Kim Kardashian’s 2024 Met Gala look places health implications of the waistline revolution in the spotlight

Kim Kardashian’s 2024 Met Gala look.Picture: Instagram.

Kim Kardashian’s 2024 Met Gala look.Picture: Instagram.

Published May 8, 2024


The 2024 Met Gala was a feast for the eyes at the Metropolitan Museum of Art in New York.

Widely regarded as fashion’s biggest night out, the annual fundraising gala, affectionately known as the Met Ball, sees celebrities, designers and high-profile figures creatively expressing themselves on every first Monday of May.

This year's theme was "Sleeping Beauties: Reawakening Fashion," but the official dress code was the “Garden of Time,” which was inspired by British author JG Ballard’s 1962 short story which is set in a garden filled with translucent, time-manipulating flowers.

The renowned gathering saw the globe’s biggest stars bring the theme to life in their own unique ways.

And with the world watching, Kim Kardashian managed to steal the spotlight with her incredibly snatched and almost non-existent waistline in a one-of-a-kind sheer dress designed by John Galliano, the creative director of Maison Margiela.

The reality star and entrepreneur’s garment, with floral motifs imprinted on the bodice, also included a silver corset that seemed to cinch her waist to the extreme.

The “Skims” mogul, is no stranger to making sacrifices for fashion, particularly for her Met Gala looks.

In 2019, she brought designer Thierry Mugler out of retirement to create a super tight "wet dress" that left marks on her body.

She has since admitted that dress was painful to wear. But her outfit to this year’s event might have been taken an even bigger toll on her body as her cinched waistline continues to be a topic of heated debates.

Kim Kardashian West wearing a Thierry Mugler designed dress at the 2019 Met Gala. Picture: Reuters.

The corset was so tight it looked like she could hardly walk or breathe and it sculpted her body in a way that it adds to narratives around unrealistic body expectations.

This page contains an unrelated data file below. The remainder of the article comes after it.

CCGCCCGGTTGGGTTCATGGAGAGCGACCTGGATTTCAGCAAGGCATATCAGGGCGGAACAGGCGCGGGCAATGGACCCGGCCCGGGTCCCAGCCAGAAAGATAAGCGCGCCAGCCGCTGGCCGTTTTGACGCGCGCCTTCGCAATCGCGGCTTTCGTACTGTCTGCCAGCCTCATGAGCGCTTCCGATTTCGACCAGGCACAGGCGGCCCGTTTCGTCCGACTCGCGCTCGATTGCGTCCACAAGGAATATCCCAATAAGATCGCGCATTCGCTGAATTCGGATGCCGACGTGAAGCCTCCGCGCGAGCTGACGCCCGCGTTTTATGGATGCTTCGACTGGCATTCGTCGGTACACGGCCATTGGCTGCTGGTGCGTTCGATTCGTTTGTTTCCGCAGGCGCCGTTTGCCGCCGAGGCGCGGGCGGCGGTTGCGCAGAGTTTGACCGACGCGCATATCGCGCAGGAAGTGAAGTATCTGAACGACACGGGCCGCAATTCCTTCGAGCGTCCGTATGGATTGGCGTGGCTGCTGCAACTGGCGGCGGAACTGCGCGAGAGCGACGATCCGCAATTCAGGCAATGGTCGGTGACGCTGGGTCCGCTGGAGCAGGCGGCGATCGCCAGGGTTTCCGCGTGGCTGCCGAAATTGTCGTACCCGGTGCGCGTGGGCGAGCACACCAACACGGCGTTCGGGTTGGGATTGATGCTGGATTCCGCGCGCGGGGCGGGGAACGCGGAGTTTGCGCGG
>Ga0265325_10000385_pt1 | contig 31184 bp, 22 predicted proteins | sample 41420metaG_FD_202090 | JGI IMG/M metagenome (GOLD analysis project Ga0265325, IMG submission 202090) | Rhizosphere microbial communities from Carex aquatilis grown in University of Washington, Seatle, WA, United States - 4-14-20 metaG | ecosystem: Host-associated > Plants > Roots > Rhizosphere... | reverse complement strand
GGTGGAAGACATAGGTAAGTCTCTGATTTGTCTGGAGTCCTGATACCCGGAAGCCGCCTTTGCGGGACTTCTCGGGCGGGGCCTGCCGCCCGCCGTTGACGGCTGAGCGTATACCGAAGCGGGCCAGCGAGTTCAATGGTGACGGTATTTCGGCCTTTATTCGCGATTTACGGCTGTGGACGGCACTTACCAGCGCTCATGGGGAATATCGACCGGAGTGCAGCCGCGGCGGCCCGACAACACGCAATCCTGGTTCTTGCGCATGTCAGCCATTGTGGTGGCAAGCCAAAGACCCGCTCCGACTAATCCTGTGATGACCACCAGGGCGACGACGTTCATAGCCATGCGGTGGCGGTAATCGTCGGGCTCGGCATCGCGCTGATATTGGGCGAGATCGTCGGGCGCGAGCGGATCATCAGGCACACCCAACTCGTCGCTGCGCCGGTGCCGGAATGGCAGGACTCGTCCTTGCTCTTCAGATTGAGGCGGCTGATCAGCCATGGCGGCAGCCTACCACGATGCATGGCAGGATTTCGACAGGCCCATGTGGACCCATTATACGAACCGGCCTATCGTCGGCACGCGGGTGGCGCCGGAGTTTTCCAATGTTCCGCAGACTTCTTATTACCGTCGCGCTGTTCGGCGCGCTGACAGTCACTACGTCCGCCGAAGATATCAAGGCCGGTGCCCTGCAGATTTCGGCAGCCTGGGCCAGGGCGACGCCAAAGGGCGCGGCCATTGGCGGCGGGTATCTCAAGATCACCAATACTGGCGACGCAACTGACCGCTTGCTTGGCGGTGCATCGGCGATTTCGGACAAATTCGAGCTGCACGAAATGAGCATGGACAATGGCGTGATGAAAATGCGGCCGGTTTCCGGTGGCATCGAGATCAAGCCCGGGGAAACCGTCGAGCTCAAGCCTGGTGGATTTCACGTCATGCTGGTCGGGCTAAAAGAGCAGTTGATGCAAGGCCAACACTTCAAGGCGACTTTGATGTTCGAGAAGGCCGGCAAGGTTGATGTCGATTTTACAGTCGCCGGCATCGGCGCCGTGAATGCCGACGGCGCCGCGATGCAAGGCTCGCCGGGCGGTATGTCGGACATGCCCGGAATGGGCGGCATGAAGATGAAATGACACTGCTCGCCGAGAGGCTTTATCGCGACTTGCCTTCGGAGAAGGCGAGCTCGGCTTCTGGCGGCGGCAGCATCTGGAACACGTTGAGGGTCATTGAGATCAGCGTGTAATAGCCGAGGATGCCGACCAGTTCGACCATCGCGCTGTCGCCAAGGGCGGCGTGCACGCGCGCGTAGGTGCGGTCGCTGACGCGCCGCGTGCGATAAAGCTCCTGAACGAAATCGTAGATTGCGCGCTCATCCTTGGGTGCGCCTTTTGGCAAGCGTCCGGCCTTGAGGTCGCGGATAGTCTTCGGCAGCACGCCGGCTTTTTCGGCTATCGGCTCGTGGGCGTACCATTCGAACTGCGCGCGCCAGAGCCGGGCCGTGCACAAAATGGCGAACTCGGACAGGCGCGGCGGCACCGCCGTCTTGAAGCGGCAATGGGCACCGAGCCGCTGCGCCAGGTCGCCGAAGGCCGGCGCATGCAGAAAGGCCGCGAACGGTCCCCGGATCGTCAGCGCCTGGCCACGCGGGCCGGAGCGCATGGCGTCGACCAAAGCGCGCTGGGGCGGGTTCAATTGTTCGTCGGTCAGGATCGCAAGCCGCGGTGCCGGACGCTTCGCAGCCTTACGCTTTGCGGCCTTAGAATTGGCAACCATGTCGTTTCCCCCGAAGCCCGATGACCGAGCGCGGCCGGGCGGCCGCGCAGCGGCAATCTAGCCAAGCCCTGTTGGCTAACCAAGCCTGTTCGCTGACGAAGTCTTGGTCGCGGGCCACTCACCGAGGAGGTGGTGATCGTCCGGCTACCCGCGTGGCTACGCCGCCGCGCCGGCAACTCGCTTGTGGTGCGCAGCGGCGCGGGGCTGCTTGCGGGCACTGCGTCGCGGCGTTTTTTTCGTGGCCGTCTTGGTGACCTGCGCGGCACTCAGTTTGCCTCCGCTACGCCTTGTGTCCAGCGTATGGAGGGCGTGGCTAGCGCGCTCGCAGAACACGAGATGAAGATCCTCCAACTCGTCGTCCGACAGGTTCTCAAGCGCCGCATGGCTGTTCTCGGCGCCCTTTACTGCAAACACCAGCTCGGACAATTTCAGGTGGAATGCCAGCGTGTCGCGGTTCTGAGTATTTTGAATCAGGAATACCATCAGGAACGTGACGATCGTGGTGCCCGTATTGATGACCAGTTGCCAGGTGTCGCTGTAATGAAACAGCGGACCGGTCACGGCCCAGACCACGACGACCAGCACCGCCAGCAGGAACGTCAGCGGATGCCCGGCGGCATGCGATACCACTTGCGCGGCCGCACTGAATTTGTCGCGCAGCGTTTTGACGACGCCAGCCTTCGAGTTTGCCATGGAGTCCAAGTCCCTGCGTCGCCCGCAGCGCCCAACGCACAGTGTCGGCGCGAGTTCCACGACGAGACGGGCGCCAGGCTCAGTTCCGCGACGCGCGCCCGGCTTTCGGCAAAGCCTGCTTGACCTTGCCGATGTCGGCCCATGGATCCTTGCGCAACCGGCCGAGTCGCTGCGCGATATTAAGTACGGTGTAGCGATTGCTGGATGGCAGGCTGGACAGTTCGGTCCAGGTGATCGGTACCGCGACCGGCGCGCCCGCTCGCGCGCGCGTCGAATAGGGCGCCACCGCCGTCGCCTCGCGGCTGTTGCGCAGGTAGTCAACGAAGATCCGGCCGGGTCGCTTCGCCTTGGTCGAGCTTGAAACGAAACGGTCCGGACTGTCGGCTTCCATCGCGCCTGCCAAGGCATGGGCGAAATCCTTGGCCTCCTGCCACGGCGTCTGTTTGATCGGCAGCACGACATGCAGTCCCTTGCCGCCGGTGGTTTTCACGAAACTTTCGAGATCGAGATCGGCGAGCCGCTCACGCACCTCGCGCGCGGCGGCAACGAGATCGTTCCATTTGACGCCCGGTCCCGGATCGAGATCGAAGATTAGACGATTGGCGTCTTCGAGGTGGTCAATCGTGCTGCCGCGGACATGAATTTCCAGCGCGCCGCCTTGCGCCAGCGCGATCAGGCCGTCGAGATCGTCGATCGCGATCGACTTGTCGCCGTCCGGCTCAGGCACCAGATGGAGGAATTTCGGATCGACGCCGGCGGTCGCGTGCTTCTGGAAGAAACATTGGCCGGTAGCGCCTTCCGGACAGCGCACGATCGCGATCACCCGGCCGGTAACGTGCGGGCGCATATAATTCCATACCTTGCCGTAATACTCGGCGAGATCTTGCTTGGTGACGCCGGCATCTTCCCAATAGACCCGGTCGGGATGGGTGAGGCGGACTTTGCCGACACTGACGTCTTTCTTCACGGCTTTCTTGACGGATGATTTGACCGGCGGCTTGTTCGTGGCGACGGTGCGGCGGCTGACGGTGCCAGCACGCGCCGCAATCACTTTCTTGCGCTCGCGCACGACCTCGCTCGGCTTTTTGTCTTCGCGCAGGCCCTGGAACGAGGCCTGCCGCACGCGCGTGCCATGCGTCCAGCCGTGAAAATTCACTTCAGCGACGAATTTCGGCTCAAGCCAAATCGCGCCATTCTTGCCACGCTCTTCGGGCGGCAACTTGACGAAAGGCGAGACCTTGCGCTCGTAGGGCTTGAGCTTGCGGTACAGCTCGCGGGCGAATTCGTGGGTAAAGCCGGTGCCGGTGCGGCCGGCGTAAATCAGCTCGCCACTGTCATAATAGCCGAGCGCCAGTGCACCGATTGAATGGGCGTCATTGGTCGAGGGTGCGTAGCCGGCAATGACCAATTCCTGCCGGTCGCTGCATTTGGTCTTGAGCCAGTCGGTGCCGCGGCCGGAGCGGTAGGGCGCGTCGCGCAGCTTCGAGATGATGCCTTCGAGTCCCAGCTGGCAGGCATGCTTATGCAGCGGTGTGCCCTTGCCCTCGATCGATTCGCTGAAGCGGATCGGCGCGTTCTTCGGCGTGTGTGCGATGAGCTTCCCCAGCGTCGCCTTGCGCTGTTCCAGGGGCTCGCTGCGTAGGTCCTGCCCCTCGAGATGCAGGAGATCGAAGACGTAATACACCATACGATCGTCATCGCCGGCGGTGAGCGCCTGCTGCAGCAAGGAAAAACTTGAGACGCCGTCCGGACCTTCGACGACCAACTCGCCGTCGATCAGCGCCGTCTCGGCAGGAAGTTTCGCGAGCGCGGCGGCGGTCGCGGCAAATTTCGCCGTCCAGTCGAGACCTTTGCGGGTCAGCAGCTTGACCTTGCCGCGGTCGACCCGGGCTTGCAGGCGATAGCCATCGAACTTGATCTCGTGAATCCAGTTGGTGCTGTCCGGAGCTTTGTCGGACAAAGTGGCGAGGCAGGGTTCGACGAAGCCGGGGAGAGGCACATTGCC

As Kardashian’s barely-there waist continues to trend on social media, Independent Media Lifestyle spoke to renowned Durban-based plastic surgeon, Dr. Kajal Lutchminarian, to get her insights into the health implications of waistline fashion.

Also known fondly as Dr. Klutch, Lutchminarian has been recognised by The Association of Plastic, Reconstructive and Aesthetic Surgeons of Southern Africa (APRSSA) for her exceptional work in plastic, reconstructive and aesthetic surgery.

Picture: Dr. Kajal Lutchminarian, known fondly as Dr. Klutch/Supplied

She explained that the craze around extreme waistline alteration methods, like using corsets or waist trainers in a bid to significantly slim the midsection, are not as harmless as they might appear.

Lutchminarian warned that compressing the abdomen tightly not only creates discomfort, but can also lead to serious health issues.

“This squeezing can increase abdominal pressure, shifting organs from their natural positions and possibly triggering a variety of health complications,” she explained.

The plastic surgeon added that these fashion "trends" might be doing more harm than good, putting aesthetics before health and potentially causing irreversible damage to the body and overall well-being.

“There are short-term and long-term side effects that tight waist training or corseting practices can lead to,” she said.

“Squeezing our waists with corsets or waist trainers isn't as great as we think. These tight accessories cause digestive issues like acid reflux and constipation. What's more is that wearing them for too long could reduce our lung capacity and mess with our blood flow.”

Lutchminarian added that the overuse of a waist trainer could also affect a person’s posture, which could cause back pain and weakened muscles.

“If you're chasing a slimmer figure by tight lacing, you might end up losing not just weight, but also crucial muscle and essential fats. This can throw a wrench into your health and metabolism,” she said.

“Ribs being squeezed into unnatural shapes also risks misalignment or fractures.”

Meanwhile, Lutchminarian noted that blood flow can also take a hit from overly tight waist hugging as it increases the chances of blood clots, the formation of varicose veins and even heart issues.

“Continuous compression of organs like the liver and kidneys can impair their function, affecting metabolism, detoxification and waste elimination.”

In the pursuit of timeless beauty, Dr Klutch warned that tight waist trainers and corsets may compress nerves, leading to numbness, tingling, or nerve damage in the abdominal area.

She also believes that seeing people with what is deemed to be the perfect body on social media, can cause scores around the world to develop eating disorders and mental health problems.

To tackle this issue, Lutchminarian stressed that it's important to encourage people to feel good about their bodies, to accept themselves for who they are and to question these unrealistic standards of beauty.

“Doing this can help create a more positive view of our bodies and boost our self-esteem,” she said.

“I feel that the pursuit of an extremely altered waistline, influenced by societal pressures and social media, can lead to detrimental psychological effects.”

“Everything should be done in a balanced way and there are limits to what one should aim or achieve to look like,” she added.